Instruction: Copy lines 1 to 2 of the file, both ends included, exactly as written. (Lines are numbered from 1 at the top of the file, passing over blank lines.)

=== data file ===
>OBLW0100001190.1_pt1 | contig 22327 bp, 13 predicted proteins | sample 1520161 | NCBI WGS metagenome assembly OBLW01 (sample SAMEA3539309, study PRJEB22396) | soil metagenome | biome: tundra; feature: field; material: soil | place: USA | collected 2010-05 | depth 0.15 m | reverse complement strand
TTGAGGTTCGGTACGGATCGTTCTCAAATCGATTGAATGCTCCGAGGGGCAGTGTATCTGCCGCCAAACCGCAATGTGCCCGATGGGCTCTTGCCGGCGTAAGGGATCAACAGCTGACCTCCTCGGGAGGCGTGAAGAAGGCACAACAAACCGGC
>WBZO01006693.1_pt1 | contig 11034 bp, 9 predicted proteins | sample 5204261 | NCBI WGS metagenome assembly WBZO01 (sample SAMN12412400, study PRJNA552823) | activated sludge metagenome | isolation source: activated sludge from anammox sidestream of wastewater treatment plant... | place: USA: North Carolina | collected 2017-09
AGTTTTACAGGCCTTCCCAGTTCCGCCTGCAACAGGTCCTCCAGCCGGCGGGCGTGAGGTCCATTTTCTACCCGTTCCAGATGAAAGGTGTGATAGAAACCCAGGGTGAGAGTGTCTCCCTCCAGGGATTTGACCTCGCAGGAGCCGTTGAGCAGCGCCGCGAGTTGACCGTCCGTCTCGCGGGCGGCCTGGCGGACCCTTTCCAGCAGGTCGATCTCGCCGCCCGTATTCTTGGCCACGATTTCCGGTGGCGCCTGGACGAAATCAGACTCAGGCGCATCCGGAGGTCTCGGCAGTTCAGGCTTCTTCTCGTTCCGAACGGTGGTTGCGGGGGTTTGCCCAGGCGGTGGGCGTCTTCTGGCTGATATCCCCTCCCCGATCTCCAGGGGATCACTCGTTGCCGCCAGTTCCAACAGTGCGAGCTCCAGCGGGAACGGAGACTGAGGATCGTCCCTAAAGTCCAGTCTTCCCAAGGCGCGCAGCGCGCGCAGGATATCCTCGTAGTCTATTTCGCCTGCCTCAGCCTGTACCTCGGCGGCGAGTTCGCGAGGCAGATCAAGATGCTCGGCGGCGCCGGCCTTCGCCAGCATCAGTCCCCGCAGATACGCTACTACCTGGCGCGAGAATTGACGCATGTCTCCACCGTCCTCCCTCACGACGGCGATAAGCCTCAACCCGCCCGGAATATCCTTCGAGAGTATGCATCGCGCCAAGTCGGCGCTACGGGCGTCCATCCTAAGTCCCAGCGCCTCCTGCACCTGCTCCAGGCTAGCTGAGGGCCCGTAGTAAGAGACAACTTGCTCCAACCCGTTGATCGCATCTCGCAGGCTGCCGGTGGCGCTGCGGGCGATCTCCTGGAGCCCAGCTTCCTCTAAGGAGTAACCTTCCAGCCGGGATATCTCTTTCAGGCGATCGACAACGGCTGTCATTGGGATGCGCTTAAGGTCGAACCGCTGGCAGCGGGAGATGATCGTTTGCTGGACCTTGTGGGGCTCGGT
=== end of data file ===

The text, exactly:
>OBLW0100001190.1_pt1 | contig 22327 bp, 13 predicted proteins | sample 1520161 | NCBI WGS metagenome assembly OBLW01 (sample SAMEA3539309, study PRJEB22396) | soil metagenome | biome: tundra; feature: field; material: soil | place: USA | collected 2010-05 | depth 0.15 m | reverse complement strand
TTGAGGTTCGGTACGGATCGTTCTCAAATCGATTGAATGCTCCGAGGGGCAGTGTATCTGCCGCCAAACCGCAATGTGCCCGATGGGCTCTTGCCGGCGTAAGGGATCAACAGCTGACCTCCTCGGGAGGCGTGAAGAAGGCACAACAAACCGGC